It seemed like a good idea at the time . . .
|My Dad smoked almost all of his life. He started sneaking cigarettes as a boy, way back in the 1940’s when doctors actually endorsed cigarette brands like Lucky Strike and Philip Morris as 'healthy'. He really got hooked in the 1950’s during his time in the Navy. He served in the Korean War, where good old Uncle Sam provided cheap tobacco as a perk for bored soldiers and sailors. Unfiltered Camels were his preferred poison, and he enjoyed mocking their 1960's ‘walk a mile’ ad campaign.
“I'd walk a mile to put my mouth on the butt of a Camel!”
This was in the days before the plastic butane lighters became ubiquitous. Back then, some people used pocket lighters fueled with the same stuff that’s used for charcoal grills. Dad said lighter fluid ruined the taste of the cigarettes, so he always used a match.
That’s how it started, with Dad lighting a cigarette and watching the match burn down. There were little bits of cottonwood fuzz floating around in the air and Dad reached out to touch one with the still flaming match. It made a small flash and disappeared in a wisp of smoke.
“Wow, that’s neat,” I enthused. “Do it again!”
We were all sitting around our 19” black and white TV set on a quiet Saturday afternoon. Watching Dad incinerate cottonwood fuzz was more exciting than the programming on either of the two channels that we got in rural Montana. My sisters and I were soon scrambling around our 12’ wide trailer to find more fuzz. Dad was amused by our amusement and lit match after match as we waved and batted fuzz bits in his direction.
There was plenty to go around. We’d pulled the yellow trailer into the yard next to my grandparent’s old farmhouse a year earlier. It was literally surrounded by more than a dozen mature cottonwood trees. The biggest trunks were four feet across, and they split into multiple branches that formed a thick canopy of green leaves. Every spring, the trees would blossom and drop their fuzzy seeds to blow away in the wind. But, if the weather was calm, the fuzz would cover the entire yard like a snowfall. Quite a bit of it had come in through doors and windows, but eventually we ran out, and Dad put the matches down. I was having fun and didn’t want to stop; maybe I could bring more inside?
“Oh no you don’t,” Mom objected as I opened the door. “We don’t need more fuzz in the house.”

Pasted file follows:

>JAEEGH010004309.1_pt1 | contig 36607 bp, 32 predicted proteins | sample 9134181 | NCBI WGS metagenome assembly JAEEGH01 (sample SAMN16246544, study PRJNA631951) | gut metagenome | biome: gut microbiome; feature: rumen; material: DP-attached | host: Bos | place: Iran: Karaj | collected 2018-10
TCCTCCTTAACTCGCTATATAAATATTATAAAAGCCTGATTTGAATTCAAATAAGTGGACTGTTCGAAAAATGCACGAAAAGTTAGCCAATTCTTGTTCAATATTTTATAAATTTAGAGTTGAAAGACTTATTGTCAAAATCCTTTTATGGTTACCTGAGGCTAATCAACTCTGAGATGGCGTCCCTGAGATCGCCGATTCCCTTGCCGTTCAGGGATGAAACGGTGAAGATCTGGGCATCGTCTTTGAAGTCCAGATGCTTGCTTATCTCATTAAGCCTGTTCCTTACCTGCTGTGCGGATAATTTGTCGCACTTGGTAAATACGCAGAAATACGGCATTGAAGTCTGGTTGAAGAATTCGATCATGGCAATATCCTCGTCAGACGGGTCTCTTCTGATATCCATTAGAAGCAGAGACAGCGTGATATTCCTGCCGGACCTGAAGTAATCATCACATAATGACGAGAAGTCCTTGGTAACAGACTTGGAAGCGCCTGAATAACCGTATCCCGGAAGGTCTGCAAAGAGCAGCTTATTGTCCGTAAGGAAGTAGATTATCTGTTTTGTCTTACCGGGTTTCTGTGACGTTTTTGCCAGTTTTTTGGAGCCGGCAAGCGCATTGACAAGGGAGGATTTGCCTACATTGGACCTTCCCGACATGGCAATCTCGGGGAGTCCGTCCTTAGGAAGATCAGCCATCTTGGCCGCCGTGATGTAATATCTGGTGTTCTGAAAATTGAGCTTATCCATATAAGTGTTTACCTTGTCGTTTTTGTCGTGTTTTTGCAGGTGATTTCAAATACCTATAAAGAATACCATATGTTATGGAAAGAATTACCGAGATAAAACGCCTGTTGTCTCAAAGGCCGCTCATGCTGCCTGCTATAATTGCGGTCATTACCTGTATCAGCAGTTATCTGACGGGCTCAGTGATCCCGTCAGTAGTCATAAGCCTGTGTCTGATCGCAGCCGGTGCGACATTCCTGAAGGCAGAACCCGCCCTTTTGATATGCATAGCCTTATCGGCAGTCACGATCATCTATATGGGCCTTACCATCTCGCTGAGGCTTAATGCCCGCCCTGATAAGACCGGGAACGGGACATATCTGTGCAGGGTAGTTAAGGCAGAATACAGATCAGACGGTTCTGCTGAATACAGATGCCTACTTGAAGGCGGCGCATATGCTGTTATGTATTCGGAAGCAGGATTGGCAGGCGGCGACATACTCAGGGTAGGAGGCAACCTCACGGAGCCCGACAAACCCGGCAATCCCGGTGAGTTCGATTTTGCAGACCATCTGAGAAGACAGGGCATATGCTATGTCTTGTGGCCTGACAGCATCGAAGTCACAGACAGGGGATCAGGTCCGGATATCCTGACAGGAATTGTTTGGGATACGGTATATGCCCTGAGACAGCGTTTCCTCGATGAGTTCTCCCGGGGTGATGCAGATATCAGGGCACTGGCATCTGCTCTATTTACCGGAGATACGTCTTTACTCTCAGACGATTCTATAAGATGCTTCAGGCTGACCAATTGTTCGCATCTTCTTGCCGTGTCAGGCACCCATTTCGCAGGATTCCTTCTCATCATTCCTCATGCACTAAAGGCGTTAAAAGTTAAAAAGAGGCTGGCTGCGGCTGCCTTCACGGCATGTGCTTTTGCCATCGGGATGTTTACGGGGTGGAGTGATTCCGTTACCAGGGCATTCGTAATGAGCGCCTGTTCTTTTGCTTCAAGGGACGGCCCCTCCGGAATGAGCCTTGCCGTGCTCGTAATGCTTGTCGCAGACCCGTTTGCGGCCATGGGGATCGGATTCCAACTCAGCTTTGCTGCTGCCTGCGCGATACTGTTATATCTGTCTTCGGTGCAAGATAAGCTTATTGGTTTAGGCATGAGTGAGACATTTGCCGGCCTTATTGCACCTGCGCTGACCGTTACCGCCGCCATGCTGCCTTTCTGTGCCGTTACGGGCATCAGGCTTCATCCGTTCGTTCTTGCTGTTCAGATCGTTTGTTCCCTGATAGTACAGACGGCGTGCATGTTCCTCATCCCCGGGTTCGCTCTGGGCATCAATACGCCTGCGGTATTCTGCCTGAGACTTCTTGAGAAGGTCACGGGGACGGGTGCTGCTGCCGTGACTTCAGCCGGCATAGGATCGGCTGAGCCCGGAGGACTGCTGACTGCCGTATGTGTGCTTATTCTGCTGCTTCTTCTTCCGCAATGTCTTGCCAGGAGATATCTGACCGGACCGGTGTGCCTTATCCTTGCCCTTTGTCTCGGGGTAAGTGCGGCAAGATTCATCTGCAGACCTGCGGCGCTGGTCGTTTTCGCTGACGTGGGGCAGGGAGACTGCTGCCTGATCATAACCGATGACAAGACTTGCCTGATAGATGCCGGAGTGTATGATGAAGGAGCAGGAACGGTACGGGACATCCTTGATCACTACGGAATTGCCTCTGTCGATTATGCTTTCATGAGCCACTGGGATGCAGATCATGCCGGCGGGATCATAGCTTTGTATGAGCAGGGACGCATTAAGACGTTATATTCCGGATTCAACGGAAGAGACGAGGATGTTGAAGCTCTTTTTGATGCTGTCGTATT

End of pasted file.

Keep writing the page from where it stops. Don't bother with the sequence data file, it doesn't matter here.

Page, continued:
I was a precocious 9-year-old. I could put two and two together and come up with trouble. I looked out at our snow-white yard and made a brilliant connection. If the fuzz in the house was flammable, then the stuff in the yard was too! I grabbed up Dad’s matches and ran down the steps.
“Hey, whatta ya think you’re doing?” Dad yelled, but he was a bit too slow.
He came out just as I struck a match and lit the yard on fire. It was beautiful, at first. That fuzz caught and burned like gasoline. The flame front advanced as fast as a person walking, and it expanded in an ever-growing arc away from the front steps.
“Yes, it worked!” I exulted inwardly. “Just like I thought it would!”.
Delight changed quickly to dismay as I watched it spread. The fire was moving way too fast for anyone to catch up and put it out. Fortunately, the spring grass was green, and the cottonwood fuzz burned off so quickly that there weren’t any scorch marks. There wasn’t even much smoke. The flames died down and petered out when they reached the fuzz-free area beyond the trees.
“Well, I guess that cleans up the yard,” Dad grinned.
He always had a good sense of humor, and I breathed a sigh of relief until we looked the other direction.
“Oh, shit,” I heard Dad mutter as the flame front curled around to the back of the trailer.
There was sheet metal skirting around the bottom of the trailer to insulate the crawl space, but the access panel at the back was open. I don’t remember why, but it had been open long enough for the fuzz to drift under the trailer. And there was dry, dead grass under there too, left from when we’d moved the trailer in.
Dad sprinted for the garden hose and frantically pulled it toward the trailer as real smoke began to swirl from under our home. I started to cry a little as Dad dove into the smoke and started dousing the fire. I hadn’t meant to burn the house down!
The next few minutes felt like hours as Dad extinguished the grass fire. The underside of the trailer was a little scorched, but there was no real damage. I was so scared that my folks took pity on me, and I didn’t even get much of a punishment.
I learned a valuable lesson that day, one that stuck with me for at least six weeks. Just because you can do something doesn’t mean that you should!
Author's note: ▼